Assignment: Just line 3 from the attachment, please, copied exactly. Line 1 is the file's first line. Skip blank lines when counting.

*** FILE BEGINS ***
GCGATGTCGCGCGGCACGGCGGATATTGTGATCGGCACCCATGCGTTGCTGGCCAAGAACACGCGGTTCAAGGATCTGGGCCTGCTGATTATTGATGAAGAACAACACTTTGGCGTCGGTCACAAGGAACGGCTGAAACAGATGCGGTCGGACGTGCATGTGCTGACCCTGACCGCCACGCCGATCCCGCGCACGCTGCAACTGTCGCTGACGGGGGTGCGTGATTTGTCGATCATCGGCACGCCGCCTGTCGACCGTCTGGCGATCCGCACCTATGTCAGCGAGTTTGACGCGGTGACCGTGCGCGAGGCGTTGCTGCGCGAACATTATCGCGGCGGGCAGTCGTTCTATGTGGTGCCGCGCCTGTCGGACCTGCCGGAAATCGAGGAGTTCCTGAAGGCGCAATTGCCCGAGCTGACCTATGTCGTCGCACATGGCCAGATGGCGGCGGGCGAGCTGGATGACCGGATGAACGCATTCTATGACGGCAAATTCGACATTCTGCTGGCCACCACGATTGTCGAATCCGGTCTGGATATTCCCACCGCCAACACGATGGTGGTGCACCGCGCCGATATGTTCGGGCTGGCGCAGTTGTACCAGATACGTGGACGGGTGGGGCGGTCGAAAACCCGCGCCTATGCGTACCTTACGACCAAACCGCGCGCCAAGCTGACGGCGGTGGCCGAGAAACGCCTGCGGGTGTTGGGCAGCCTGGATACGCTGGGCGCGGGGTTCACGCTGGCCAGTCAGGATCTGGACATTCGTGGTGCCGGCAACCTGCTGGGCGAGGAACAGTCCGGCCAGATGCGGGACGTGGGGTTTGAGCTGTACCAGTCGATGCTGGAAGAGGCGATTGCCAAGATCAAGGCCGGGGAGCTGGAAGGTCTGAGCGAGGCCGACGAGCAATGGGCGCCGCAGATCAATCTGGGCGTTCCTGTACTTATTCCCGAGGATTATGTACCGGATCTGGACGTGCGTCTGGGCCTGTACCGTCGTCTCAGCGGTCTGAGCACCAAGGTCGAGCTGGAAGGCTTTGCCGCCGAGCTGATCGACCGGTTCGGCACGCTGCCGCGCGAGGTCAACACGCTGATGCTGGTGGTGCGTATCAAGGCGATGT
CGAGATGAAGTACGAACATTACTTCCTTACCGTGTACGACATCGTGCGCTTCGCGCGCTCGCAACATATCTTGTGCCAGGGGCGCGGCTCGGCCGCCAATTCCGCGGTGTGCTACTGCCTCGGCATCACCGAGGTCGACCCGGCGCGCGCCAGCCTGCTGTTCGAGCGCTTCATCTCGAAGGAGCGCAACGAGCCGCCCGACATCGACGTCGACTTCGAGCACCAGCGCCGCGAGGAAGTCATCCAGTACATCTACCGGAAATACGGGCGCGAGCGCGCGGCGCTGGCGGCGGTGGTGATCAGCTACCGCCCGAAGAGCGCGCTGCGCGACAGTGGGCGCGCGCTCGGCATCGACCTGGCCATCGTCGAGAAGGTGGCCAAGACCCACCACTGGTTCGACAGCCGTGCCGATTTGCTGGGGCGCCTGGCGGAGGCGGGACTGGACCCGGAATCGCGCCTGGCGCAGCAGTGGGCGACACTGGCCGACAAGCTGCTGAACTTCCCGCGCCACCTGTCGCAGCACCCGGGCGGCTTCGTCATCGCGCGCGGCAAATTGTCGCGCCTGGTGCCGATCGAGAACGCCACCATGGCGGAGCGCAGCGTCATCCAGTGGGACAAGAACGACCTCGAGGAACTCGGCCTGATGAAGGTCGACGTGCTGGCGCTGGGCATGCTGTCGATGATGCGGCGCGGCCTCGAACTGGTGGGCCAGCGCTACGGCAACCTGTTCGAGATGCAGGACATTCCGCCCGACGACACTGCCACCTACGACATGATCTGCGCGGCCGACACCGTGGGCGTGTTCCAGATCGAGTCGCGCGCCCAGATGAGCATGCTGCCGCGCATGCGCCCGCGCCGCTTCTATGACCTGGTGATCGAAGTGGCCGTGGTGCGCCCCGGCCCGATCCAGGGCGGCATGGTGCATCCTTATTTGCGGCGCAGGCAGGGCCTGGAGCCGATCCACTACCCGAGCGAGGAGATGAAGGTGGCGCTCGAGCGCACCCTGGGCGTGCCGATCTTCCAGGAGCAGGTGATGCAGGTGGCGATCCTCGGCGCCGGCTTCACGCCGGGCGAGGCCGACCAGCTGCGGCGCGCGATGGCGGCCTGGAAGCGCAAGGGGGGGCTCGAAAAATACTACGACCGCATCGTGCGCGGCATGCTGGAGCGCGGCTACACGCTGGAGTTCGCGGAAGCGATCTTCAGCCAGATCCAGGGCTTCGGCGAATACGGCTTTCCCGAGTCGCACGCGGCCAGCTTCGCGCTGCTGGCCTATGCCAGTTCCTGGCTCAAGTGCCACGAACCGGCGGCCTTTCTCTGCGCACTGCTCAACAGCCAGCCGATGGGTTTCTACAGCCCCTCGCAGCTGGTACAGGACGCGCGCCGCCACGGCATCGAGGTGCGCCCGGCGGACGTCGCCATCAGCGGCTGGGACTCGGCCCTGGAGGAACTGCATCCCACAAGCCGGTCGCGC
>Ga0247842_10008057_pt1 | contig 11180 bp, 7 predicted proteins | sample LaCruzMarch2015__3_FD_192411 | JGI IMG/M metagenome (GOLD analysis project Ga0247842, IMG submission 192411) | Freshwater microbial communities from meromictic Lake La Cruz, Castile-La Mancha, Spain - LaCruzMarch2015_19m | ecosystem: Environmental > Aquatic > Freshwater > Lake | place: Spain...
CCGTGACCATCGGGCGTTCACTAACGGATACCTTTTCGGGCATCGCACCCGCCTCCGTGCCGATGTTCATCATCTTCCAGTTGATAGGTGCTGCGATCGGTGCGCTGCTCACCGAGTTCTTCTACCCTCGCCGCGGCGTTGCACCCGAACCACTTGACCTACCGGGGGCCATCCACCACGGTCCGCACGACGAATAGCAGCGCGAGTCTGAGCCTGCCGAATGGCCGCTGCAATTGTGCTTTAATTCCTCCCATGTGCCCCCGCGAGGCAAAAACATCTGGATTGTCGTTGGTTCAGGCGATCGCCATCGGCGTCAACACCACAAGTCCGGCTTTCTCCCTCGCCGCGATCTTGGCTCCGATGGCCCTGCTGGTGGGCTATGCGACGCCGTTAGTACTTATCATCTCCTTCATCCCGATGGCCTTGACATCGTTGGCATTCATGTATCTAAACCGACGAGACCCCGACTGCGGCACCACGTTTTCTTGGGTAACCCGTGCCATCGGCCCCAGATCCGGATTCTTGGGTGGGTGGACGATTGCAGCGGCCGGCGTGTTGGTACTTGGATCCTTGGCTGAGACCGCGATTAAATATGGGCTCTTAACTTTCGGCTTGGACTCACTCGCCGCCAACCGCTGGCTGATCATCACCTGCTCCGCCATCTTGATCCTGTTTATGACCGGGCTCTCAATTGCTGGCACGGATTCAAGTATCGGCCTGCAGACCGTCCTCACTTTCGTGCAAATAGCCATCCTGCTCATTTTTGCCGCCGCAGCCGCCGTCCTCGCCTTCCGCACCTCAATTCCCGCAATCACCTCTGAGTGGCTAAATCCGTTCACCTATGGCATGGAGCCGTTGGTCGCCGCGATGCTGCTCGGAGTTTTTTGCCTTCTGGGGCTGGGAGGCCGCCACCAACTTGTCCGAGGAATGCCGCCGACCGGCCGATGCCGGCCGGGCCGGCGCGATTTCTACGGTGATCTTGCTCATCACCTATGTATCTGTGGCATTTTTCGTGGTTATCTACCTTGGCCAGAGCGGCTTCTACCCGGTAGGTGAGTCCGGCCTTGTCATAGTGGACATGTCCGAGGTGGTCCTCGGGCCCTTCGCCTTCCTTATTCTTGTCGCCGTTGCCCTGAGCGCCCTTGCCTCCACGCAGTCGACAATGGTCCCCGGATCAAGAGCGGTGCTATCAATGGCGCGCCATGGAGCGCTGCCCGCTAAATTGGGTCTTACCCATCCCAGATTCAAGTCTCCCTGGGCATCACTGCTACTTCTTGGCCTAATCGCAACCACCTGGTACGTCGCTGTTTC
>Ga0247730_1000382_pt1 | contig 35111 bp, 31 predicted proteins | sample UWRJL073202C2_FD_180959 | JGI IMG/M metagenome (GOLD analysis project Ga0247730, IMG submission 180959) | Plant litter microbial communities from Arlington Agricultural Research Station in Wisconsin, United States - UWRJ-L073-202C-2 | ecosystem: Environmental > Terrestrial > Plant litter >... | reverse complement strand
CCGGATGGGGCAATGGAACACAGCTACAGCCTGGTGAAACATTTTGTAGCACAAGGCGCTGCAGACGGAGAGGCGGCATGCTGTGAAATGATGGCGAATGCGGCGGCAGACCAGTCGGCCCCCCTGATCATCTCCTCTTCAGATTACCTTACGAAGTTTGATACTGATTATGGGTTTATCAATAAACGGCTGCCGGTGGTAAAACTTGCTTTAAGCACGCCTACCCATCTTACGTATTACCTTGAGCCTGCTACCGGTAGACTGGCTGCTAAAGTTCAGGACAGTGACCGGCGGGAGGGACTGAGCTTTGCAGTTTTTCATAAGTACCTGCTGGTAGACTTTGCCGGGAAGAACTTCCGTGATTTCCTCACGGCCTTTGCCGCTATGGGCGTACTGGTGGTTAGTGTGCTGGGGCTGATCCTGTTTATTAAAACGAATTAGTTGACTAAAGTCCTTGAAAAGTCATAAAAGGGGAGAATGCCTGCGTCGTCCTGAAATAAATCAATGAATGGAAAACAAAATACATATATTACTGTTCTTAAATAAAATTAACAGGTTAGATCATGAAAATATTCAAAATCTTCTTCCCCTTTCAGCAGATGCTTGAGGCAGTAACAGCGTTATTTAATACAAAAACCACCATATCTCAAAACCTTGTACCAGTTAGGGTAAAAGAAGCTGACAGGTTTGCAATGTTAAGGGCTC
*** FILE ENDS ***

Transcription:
>Ga0247842_10008057_pt1 | contig 11180 bp, 7 predicted proteins | sample LaCruzMarch2015__3_FD_192411 | JGI IMG/M metagenome (GOLD analysis project Ga0247842, IMG submission 192411) | Freshwater microbial communities from meromictic Lake La Cruz, Castile-La Mancha, Spain - LaCruzMarch2015_19m | ecosystem: Environmental > Aquatic > Freshwater > Lake | place: Spain...